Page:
Whiskey has a long history. Originally used as a medicine, the spirit was brought to Ireland and Scotland via traveling monks where distilling techniques converted barley beer into whiskey. Mind you, this was around 1,000 years ago and like a fine wine, the spirit has only gotten better.
But perhaps just as important as the taste is the vessel in which whiskey is housed in. Maximillian Riedel, CEO of the wine glass company Riedel, shares his knowledge of the whiskey decanter, where it originated and how it continues to rise in popularity.
“Whiskey was not always sold and presented in the modern way. The trend of cool and hip whiskey bottles is new,” he said. “Before, whiskey was mainly sold in barrels to traders and retailers who then had to fill them up into different vessels in different sizes,” says Riedel, adding that elegant and wealthy households began storing whisky in crystal decanters, and the trend never really went away.
So why clear?
“To show its color and conditions. This style we’ve come to love stemmed from a British glassmaker in the 1730s who introduced the stopper to limit a spirit’s exposure to air,” says Riedel.
A bit of a chemistry lesson for you: When liquor is exposed to oxygen for a long period of time, it begins oxidize and lose its taste. Sure, it may look pretty on a classic table in your favorite drama or soap opera, but what exactly is the purpose of a decanter?
“In wine, decanting helps to aerate the wine, oxygenating it and allowing it to develop outside of the bottle. With spirits, decanting has more of a traditional value,” says Riedel.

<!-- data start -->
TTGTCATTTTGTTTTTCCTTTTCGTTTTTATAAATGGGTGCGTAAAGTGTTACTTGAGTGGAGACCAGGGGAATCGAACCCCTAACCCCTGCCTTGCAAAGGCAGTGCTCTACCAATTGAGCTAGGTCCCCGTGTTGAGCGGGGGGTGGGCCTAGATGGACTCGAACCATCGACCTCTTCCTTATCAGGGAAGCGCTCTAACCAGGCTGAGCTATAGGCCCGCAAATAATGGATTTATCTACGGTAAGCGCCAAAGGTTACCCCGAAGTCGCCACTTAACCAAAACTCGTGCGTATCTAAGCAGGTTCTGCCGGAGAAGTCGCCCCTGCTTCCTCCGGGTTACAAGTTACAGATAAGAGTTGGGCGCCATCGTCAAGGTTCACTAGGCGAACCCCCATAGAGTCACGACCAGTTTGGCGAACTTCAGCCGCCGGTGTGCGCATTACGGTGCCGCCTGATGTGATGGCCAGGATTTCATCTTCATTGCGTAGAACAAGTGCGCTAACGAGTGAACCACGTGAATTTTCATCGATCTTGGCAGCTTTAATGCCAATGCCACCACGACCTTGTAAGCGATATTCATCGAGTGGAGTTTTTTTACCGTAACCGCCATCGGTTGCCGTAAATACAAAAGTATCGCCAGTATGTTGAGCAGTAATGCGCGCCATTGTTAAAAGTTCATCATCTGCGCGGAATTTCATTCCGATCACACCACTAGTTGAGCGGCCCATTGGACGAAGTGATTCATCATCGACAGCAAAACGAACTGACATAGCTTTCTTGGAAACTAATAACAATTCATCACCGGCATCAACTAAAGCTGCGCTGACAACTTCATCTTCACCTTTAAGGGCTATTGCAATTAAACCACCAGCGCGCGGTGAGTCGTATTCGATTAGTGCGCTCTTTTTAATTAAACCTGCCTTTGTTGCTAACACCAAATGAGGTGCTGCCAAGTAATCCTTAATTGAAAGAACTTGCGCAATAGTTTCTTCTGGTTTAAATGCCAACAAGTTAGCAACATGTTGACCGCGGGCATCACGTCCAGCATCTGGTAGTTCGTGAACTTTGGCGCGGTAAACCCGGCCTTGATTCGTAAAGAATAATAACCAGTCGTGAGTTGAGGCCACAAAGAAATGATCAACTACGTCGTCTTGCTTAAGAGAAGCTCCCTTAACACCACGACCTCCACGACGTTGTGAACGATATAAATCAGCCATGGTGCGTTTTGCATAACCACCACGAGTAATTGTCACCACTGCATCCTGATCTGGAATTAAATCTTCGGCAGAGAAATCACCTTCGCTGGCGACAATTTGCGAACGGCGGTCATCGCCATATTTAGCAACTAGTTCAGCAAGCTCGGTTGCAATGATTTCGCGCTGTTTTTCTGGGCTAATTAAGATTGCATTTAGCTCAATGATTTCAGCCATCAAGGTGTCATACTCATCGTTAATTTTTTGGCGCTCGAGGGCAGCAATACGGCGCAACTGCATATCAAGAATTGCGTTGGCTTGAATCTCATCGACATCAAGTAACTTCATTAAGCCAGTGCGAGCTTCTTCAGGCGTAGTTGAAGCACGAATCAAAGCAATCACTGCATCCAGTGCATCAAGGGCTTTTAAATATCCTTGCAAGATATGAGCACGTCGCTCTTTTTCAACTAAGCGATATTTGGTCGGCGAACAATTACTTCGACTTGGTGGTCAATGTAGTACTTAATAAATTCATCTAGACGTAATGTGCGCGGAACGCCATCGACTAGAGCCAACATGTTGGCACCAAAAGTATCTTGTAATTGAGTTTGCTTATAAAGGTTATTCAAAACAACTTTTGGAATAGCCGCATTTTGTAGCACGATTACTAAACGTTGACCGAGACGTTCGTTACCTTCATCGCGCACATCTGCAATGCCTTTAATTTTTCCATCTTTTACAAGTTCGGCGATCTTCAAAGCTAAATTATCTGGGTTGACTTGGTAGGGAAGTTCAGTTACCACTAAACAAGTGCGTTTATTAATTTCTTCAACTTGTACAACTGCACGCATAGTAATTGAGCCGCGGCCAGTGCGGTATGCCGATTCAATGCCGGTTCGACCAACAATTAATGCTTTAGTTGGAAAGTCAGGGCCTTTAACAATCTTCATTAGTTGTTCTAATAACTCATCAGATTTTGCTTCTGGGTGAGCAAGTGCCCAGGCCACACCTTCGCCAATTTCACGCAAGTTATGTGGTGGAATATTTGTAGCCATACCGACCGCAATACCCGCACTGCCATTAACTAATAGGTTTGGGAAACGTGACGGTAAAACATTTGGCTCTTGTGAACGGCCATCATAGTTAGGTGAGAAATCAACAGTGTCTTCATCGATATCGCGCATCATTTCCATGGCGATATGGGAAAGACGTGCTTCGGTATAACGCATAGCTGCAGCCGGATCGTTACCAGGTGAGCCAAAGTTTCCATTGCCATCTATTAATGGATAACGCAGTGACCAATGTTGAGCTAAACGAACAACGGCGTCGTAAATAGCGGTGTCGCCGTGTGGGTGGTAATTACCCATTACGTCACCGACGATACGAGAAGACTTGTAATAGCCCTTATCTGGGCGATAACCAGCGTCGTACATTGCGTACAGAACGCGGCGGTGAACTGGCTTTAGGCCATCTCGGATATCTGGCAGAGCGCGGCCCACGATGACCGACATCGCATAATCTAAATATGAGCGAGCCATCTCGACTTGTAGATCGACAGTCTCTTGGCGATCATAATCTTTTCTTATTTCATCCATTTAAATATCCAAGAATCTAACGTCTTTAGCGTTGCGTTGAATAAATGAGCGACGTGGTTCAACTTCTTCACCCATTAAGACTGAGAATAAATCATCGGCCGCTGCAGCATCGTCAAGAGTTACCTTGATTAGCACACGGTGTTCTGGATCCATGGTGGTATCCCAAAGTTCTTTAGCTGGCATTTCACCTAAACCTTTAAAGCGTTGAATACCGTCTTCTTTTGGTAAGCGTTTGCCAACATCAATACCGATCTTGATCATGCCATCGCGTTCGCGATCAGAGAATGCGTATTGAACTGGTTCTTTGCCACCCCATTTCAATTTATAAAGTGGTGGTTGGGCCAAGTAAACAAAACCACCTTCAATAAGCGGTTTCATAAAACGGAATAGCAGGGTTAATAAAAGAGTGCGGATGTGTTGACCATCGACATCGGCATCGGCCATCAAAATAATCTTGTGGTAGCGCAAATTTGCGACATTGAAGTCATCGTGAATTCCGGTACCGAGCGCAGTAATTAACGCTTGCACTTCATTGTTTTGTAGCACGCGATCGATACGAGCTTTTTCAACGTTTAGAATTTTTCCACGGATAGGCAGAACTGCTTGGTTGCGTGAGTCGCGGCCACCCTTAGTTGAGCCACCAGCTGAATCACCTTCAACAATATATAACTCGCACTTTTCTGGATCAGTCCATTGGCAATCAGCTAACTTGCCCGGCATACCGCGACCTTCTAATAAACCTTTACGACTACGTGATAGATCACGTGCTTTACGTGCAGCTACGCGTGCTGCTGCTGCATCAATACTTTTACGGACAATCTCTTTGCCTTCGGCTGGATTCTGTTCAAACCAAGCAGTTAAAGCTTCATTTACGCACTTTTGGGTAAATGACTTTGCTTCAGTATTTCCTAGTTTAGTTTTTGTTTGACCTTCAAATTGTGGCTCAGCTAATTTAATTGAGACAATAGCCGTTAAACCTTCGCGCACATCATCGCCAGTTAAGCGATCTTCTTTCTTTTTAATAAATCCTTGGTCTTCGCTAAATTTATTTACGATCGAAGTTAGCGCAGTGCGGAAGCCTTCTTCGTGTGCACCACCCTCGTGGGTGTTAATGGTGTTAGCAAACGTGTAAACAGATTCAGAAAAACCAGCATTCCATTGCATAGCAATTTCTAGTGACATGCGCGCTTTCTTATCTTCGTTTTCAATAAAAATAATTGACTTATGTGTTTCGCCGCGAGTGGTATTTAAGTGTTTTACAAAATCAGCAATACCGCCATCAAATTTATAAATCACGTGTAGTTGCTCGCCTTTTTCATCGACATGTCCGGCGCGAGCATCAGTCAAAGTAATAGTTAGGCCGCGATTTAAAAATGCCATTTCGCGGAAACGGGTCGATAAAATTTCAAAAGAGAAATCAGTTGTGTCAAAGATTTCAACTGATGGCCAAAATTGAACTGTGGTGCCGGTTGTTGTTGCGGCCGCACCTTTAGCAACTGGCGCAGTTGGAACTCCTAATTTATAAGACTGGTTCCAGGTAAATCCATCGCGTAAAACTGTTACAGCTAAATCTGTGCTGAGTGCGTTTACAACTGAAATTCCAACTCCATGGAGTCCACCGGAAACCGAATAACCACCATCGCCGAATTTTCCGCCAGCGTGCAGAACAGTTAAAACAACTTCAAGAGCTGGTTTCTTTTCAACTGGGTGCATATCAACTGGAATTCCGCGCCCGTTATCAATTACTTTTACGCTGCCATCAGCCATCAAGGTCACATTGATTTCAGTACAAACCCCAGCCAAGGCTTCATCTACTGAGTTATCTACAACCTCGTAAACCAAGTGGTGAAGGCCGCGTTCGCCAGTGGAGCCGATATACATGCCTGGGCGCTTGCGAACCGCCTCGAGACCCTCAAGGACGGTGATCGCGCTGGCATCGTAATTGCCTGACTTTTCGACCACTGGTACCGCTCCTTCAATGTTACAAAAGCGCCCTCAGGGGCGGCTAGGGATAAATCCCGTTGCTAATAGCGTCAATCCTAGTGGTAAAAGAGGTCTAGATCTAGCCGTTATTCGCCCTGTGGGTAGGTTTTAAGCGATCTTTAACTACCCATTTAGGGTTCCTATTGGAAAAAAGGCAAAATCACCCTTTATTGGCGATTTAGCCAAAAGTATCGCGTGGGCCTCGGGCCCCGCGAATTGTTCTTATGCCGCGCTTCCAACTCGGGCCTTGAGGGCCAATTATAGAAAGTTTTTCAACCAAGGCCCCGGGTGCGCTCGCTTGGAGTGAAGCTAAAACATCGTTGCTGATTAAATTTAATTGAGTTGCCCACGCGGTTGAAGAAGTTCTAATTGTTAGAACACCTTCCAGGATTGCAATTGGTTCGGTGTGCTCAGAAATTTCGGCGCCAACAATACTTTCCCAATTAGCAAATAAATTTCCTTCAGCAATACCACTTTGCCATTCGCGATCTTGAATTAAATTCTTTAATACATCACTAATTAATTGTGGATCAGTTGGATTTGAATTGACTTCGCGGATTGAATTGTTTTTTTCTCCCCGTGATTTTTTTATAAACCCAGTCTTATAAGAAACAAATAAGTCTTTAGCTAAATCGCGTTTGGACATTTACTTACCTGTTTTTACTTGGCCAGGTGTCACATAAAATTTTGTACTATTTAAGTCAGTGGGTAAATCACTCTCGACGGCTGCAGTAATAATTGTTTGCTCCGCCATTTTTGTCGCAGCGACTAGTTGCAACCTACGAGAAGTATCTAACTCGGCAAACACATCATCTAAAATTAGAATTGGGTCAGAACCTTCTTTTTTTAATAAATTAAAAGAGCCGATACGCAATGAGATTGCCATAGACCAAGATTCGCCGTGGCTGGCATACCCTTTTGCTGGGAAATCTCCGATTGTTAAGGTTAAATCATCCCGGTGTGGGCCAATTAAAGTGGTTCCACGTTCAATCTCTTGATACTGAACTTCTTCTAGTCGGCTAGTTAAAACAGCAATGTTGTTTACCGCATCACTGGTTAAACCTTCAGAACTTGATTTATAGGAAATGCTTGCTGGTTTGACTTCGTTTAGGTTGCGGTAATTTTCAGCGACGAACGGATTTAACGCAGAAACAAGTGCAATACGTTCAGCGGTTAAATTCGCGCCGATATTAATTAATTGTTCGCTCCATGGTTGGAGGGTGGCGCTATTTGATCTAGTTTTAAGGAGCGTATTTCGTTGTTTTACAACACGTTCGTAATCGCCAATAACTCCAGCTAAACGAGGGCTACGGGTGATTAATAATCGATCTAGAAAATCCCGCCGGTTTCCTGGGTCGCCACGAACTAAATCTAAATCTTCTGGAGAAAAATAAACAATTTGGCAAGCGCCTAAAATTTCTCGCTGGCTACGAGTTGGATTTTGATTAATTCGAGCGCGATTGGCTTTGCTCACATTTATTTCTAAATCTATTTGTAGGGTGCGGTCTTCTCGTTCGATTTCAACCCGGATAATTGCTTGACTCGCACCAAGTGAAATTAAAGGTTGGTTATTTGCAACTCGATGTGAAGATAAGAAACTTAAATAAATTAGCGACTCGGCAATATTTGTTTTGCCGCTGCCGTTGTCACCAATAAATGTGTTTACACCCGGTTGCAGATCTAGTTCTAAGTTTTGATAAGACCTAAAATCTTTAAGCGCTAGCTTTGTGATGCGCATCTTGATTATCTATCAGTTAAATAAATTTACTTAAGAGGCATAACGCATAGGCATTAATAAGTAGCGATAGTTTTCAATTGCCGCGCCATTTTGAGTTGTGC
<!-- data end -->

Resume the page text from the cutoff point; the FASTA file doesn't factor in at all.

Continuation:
Fact: A crystal decanter for spirits must be airtight versus a decanter for wine. Riedel designs wine and spirits-specific decanters to enhance flavors, with both aesthetic and functional designs.
The different shapes and configurations for spirit decanters are more so decorative and based on personal preference rather than its functionality in aerating the spirit, according to Riedel.
“Unlike wine, spirits can last in a decanter as long as it would in its original glass container (and for many years),” he says. Riedel recommends the brand’s drink specific glassware spirits decanter, which boasts a stopper that creates an air-tight vessel that is “more appealing to the eye than perhaps the original packaging.”
And while Prohibition-era television shows like Boardwalk Empire and Peaky Blinders have heavily contributed to the popularity of imbibing spirits in decorative glassware, has the media influenced a return to whiskey as an experience rather than just having a drink? According to Riedel, it’s a bit of both.
“I do believe that social media, and popular culture, shape the way consumers alter their beverage experiences. Styles and trends come and go, but classics are called classics for a reason, and many designs in the spirit world remain the same,” he says.
So, here’s to perfecting the classics and elevating tableware. Cheers.